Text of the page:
Weafer’s pre-Vatican II cohort could identify with Melchizedek’s “cultic priesthood”: set apart, focusing on sacramental obligations, teaching the faith and accepting church hierarchy just as their filled congregations publicly obeyed the certainties of rules and rubrics. Orthodox theology, learned during monastic-like seminary training, went well with the legalistic Irish culture. Now older in mind and body, they felt celibacy ought to be optional, were unsure about women as priests, but thought that both topics deserved open discussion. After listening to so many troubles for so many years, they espoused a pragmatic pastoral approach.
The Second Vatican Council stimulated a shift toward St. Patrick’s “servant-leader priesthood.” The sacraments became teaching moments for pastoral service, inspiring creative liturgical practices. It was a time to challenge long-held assumptions about hierarchy and certainty. “Men of the cloth” transitioned to being “company men, with attitude.” Making moral choices took into account individual consciences. These priests felt celibacy ought to be optional and favored the possibility of ordaining women.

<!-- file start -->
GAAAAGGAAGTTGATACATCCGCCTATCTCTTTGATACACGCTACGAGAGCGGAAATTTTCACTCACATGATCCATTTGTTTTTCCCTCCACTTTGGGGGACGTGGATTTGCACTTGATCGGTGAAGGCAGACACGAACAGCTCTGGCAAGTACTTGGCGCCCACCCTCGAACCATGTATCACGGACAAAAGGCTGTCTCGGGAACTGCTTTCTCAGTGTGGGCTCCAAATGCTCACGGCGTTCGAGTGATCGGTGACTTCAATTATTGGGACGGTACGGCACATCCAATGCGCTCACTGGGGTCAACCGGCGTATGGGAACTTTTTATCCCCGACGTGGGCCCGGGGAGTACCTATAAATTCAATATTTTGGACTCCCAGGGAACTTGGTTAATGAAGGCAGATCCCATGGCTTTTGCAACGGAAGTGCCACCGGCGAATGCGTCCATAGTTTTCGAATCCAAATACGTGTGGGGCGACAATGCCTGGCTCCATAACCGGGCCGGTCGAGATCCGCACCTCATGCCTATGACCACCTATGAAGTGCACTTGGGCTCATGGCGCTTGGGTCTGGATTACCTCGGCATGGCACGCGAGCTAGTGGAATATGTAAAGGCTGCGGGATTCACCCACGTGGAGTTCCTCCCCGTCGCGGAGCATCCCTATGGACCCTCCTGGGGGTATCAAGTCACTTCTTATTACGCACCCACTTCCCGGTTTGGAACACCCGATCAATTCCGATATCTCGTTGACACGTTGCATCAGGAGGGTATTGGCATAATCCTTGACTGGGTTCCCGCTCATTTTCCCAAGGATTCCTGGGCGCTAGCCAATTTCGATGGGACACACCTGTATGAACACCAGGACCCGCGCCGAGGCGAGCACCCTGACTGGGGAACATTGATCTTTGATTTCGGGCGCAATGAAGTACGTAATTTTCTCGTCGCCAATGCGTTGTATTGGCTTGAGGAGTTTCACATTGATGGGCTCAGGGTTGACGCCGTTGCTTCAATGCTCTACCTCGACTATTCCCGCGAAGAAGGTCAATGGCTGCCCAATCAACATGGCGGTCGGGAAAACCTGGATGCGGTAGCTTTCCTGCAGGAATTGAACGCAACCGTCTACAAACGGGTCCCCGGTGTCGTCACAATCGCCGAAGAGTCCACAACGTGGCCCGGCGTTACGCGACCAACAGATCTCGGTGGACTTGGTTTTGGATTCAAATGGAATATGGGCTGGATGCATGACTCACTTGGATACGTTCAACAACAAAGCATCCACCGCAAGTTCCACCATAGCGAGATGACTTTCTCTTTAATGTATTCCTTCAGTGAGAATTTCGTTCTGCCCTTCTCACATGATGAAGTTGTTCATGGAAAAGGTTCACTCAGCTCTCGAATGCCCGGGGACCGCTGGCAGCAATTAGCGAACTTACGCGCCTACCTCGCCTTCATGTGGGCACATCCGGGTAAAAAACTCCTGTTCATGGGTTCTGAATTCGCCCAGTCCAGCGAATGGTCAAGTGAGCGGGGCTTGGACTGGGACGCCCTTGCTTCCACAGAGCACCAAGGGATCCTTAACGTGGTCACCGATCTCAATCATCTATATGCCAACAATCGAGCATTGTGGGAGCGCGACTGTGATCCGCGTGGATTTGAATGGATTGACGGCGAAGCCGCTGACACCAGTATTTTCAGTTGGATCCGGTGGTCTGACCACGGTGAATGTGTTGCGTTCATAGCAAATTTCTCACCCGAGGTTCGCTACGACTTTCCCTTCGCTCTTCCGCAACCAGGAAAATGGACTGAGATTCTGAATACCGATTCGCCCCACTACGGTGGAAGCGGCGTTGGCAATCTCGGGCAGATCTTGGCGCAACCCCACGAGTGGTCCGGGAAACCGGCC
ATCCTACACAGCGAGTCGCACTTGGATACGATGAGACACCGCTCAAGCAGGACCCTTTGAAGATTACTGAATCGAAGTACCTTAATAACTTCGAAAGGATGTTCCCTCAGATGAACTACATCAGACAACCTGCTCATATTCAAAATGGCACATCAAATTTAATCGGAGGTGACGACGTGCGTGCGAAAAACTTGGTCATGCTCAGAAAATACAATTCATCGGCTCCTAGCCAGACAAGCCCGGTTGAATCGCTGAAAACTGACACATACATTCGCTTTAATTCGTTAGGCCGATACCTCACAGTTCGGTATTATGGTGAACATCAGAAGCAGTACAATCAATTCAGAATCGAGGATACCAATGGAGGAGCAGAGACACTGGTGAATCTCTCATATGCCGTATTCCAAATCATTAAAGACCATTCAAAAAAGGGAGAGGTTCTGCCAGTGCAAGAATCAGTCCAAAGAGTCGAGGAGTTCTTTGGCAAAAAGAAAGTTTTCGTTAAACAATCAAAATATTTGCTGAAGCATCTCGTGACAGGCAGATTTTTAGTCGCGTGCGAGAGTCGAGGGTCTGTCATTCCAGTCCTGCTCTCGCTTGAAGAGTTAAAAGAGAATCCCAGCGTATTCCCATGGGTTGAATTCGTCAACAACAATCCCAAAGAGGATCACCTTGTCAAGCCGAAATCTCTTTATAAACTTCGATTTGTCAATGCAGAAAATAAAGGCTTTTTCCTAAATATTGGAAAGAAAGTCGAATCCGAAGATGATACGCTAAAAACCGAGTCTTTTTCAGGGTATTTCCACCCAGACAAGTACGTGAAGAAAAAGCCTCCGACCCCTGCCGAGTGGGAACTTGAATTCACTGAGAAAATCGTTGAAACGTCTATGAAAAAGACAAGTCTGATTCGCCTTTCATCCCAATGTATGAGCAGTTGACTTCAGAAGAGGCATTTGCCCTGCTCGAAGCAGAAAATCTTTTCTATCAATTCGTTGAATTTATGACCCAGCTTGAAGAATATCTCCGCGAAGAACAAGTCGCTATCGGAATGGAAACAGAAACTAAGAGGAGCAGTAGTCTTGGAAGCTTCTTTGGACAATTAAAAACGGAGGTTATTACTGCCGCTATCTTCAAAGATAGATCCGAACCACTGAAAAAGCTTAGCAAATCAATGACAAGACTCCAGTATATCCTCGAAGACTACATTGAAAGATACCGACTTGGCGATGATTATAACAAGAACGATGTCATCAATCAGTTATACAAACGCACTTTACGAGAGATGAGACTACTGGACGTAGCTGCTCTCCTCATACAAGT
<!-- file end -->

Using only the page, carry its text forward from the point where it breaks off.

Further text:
St. John Paul II inspired the revival of a “neo-orthodox priesthood.” The model fostered men again set apart, valuing church authority, cherishing formal liturgical rituals and embracing a sense of duty as defenders and restorers of traditional theological and moral positions. Celibacy is a defining, countercultural feature of their priesthood. They do not favor the ordination of women. Although identification with orthodoxy may be paramount, like both older colleague generations, they confessed a pragmatic and pastoral approach to priestly service.